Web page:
Monday, February 7, 2011

Egypt offers concessions, but protesters stay put

Washington Post Foreign Service
Monday, February 7, 2011; 11:05 AM
CAIRO - Thousands of pro-democracy protesters maintained their vigil in this capital's central plaza Monday, even as the Egyptian government offered new concessions and tried to return Cairo to some semblance of normalcy.

President Hosni Mubarak met with cabinet members, part of his strategy to demonstrate that he's still in charge and that the government is functioning normally despite the protests.
Afterward, the government announced more concessions in a bid to lower the anti-Mubarak sentiment that has fueled the two-week-old protests, unprecedented in Mubarak's 30-year regime. Officials said salaries and pensions will be raised 15 percent, starting in April, for the 6 million people on Egypt'spublic payroll.
Egyptian state television also reported that Wael Ghonim, a missing Google marketing manager who played a key role in organizing the demonstrations, would be released to his family later Monday. He disappeared Jan. 28 and was believed held by Egypt's feared state security services.
In other news intended to blunt public anger, state television reported that judicial officials would investigate three former government ministers and a senior ruling party official on corruption charges.
Banks, schools and shops reopened across Egypt starting Sunday, and traffic jams returned to Cairo's normally anarchic streets. But Egypt's stock market remained closed, with no prospect of opening for several more days.
Demonstrators organized a human chain to blockade the Mugamma, a huge administrative services building that borders the square and is a hated symbol of Egypt's suffocating bureaucracy. The crowd also fended off persistent but nonviolent attempts by the army to reclaim parts of the square, lying down in front of tanks to prevent them from closing in.
The demonstrators are calling for Mubarak to resign immediately and allow an interim government to lay the groundwork for free and open elections. Mubarak has said he will not seek reelection when his term is up this fall, but he has refused to give up power right away.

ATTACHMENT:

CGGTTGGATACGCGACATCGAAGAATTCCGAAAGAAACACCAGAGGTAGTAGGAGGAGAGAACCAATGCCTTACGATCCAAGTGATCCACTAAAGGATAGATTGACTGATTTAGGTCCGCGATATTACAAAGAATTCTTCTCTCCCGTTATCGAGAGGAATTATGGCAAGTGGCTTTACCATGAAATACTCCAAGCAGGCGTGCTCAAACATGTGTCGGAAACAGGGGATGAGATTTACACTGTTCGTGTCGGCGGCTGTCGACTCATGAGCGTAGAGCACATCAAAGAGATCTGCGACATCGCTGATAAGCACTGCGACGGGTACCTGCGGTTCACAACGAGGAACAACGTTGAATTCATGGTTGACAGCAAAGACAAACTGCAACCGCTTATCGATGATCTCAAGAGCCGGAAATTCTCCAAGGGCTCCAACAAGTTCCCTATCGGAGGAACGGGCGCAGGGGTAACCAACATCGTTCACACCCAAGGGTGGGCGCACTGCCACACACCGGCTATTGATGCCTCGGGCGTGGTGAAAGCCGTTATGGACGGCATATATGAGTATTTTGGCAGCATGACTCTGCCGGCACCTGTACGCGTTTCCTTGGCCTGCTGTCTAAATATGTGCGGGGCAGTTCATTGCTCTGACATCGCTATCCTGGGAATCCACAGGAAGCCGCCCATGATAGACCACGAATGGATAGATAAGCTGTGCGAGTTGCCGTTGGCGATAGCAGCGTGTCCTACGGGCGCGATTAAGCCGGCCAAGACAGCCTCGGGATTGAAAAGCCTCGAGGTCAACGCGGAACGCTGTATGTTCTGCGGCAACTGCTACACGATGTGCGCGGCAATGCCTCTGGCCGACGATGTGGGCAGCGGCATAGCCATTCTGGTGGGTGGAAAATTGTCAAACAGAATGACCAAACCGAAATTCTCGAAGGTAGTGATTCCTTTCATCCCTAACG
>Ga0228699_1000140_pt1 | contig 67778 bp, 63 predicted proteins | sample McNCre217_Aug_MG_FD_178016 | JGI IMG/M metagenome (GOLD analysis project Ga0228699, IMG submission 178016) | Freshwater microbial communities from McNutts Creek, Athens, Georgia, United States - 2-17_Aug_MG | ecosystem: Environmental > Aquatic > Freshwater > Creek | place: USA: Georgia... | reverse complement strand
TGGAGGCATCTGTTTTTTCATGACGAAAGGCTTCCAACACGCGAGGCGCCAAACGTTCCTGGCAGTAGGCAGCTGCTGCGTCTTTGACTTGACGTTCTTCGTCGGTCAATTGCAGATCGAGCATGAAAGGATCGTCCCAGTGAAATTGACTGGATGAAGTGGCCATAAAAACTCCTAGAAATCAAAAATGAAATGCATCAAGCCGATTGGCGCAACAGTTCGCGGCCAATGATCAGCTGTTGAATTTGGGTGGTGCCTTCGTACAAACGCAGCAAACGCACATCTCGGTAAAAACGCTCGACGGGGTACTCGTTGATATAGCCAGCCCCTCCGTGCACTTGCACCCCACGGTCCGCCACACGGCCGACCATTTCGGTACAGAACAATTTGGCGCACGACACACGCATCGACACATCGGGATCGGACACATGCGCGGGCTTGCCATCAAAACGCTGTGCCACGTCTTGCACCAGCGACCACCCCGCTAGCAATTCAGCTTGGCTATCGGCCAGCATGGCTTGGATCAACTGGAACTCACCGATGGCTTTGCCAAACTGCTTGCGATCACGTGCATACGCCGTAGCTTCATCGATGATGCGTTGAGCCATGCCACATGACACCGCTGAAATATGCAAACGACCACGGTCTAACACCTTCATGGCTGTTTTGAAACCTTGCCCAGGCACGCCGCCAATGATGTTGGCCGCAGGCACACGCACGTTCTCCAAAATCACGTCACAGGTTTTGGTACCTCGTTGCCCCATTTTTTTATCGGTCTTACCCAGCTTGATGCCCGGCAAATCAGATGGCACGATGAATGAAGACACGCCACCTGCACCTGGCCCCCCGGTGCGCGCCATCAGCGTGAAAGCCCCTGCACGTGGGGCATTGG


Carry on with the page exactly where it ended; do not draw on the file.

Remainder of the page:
On Sunday, leaders of opposition parties began talks with government representatives about possibilities for reform and transition. The opposition leaders had earlier sided with the protesters camped out in Tahrir Square, refusing to meet with government representatives unless Mubarak stepped down.
The shift by opposition leaders followed the clearest signals yet from the Obama administration that its call for a quick transition in Egypt did not include a demand that Mubarak step aside before elections this fall.
Washington has struggled to keep pace with the rapidly changing events in Egypt and the rest of the Arab world, at first trying to nudge Mubarak off the stage, and more recently searching for a way to encourage government reform even if Mubarak refuses, for now, to go.
Among those who joined for the first time in talks with Omar Suleiman, Mubarak's newly appointed vice president, were leaders from the banned Muslim Brotherhood movement, along with a loose coalition of political parties, intellectuals and protest organizers. Suleiman said the government would agree to consider broad changes, including constitutional amendments and a possible end to Egypt's three-decade-old state of emergency.

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